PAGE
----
They remind us of our mortality and look good on t-shirts. We all have one but we’d much rather not get to see it while we’re alive.
I’ve had a thing for skulls since I was younger. (They were probably hot pink skulls too, because it was the 80s.) Different cultures have made fetishes of skulls, from drinking cups to amulets.
A predilection for pens and skulls is best served with a skull on a pen.
I’ve admired Nakaya’s sumiko skull for ages. There never seemed to be an appropriate occasion to get one. Then the appropriate occasion came when I least expected it: a preloved one appeared on nibs.com.
I didn’t expect it to be so… three-dimensional. The contours invite repeated touching. The contrast between the smooth curves of the skull and the bark-like roughness of the urushi is the Nakaya aesthetic at its finest.
Details are present everywhere, from the skull joins to the teeth clenched on the clip. The sumi, applied in several layers, is deliberately distressed to complement the skull. Uncapped, the pen displays a smooth section.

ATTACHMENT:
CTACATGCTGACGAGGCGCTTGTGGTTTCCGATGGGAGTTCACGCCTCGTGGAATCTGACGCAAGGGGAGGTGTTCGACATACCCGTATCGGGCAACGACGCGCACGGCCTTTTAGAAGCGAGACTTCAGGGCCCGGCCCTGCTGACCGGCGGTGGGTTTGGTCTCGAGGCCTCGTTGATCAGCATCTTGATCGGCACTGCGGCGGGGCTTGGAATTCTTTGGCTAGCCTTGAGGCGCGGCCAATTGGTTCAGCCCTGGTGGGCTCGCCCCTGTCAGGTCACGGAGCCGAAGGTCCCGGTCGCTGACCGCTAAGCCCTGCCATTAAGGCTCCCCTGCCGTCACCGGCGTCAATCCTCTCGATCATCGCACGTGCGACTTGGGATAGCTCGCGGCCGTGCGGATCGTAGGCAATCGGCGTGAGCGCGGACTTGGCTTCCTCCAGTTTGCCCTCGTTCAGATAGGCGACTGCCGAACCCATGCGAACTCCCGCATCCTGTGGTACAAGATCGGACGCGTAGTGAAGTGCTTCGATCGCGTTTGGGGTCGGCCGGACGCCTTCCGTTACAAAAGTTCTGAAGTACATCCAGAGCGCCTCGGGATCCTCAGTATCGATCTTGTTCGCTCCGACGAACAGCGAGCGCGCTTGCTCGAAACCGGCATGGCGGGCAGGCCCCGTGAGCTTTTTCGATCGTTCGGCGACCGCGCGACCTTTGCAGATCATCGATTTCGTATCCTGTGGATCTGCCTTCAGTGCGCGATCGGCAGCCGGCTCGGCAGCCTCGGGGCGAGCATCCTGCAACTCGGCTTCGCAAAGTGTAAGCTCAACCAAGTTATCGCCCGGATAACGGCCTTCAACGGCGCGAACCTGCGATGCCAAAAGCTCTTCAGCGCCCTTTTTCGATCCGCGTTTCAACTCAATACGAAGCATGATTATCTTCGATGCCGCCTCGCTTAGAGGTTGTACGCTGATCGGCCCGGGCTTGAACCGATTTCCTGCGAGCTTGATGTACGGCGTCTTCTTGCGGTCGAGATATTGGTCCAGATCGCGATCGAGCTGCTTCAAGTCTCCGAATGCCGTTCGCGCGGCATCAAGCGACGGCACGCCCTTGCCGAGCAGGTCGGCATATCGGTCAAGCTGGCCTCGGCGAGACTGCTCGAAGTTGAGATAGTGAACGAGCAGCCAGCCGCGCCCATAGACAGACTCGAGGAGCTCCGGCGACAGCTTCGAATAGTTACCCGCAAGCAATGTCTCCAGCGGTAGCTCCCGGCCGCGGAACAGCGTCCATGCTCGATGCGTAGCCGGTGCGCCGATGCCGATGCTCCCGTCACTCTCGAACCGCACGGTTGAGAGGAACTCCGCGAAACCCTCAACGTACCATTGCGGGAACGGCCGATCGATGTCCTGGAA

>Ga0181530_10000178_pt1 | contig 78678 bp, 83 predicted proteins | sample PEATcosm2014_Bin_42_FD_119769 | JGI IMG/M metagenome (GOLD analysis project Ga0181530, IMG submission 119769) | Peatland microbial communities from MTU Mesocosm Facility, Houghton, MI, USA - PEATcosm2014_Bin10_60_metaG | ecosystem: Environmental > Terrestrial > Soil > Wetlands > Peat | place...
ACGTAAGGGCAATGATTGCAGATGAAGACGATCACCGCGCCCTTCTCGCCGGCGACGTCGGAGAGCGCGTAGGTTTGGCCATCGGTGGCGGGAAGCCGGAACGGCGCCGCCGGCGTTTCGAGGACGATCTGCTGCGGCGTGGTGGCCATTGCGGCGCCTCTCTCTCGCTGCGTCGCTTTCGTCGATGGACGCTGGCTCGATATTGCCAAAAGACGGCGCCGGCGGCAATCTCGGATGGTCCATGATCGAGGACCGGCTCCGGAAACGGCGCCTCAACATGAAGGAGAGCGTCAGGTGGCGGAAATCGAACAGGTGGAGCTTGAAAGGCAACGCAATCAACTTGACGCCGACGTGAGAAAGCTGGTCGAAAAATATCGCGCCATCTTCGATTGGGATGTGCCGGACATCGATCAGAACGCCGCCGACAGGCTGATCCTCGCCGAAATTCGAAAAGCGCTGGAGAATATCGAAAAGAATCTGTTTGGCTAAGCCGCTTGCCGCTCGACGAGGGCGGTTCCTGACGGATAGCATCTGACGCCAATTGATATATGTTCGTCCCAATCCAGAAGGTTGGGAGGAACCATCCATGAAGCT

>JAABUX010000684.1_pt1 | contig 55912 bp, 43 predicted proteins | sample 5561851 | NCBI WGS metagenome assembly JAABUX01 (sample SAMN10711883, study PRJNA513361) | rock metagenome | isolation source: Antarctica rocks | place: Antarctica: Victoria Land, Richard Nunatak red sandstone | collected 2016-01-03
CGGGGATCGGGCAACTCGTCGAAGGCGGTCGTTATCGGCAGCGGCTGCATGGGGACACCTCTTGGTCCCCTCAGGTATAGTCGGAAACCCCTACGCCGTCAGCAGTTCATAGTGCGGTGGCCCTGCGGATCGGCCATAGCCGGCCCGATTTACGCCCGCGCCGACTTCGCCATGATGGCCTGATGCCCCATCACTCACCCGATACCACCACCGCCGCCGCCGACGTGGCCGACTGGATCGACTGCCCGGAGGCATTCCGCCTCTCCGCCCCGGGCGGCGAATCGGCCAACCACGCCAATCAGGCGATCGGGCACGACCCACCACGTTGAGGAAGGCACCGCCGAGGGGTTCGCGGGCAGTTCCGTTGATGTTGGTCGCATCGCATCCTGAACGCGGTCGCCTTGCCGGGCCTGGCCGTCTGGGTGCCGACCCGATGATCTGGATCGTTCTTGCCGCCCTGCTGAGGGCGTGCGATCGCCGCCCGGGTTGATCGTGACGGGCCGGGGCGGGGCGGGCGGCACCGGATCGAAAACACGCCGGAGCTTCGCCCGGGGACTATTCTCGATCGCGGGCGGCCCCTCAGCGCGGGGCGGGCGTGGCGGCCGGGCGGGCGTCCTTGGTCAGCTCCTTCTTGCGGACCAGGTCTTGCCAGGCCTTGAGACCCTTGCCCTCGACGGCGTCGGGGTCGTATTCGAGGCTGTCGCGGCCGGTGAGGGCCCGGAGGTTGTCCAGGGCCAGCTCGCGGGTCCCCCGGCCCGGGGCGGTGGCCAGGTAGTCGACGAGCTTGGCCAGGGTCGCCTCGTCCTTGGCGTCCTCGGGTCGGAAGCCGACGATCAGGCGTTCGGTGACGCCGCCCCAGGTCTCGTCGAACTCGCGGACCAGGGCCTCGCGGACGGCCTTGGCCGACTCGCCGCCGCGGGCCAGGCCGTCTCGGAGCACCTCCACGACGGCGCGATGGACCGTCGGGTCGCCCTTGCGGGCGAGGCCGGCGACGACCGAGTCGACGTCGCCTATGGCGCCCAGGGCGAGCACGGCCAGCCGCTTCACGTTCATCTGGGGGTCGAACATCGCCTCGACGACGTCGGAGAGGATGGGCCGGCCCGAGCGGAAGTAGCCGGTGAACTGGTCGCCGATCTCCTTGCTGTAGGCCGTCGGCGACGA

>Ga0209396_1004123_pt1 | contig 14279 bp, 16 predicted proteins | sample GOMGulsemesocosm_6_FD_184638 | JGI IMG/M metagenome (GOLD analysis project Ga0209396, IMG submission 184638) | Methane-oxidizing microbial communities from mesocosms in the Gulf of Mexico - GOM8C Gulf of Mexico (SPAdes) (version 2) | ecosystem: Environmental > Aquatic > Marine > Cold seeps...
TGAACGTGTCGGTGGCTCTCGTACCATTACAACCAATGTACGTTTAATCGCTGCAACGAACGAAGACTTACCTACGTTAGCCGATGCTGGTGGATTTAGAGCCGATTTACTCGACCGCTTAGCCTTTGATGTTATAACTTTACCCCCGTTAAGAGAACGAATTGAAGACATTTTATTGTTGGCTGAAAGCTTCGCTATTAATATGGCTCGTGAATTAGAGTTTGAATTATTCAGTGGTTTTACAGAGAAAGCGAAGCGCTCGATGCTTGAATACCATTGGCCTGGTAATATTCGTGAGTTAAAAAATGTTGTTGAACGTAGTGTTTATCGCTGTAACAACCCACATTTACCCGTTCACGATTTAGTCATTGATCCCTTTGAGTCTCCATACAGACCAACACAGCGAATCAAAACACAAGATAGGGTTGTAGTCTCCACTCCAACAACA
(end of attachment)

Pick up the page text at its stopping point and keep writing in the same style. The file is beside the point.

I chose to replace the original owner’s cursive italic with a Spencerian-modified nib with a ruthenium finish. This did add to the cost of the pen but it was worth it to me for a nib I knew would always be in use.
Urushi and sumi are such versatile materials, and in masterful hands, yield unexpected results. Below are two examples of sumi beside urushi/combined techniques.
This is the first Nakaya I have that comes with the giant box.
I can’t find the skull notebook Cary/Fountain Pen Day sent me, but I will so I can update this blog post. 😀 It’s the only notebook I have with an embossed skull!
Thank you to nibs.com for getting the Sumiko Skull to me practically overnight, even with the nib replacement.
I hope you too can find your own fetish/totem/spirit object on a pen. (There’s also this thing I have for dragons but that blog entry needs to wait for when my Ascending Dragon returns.)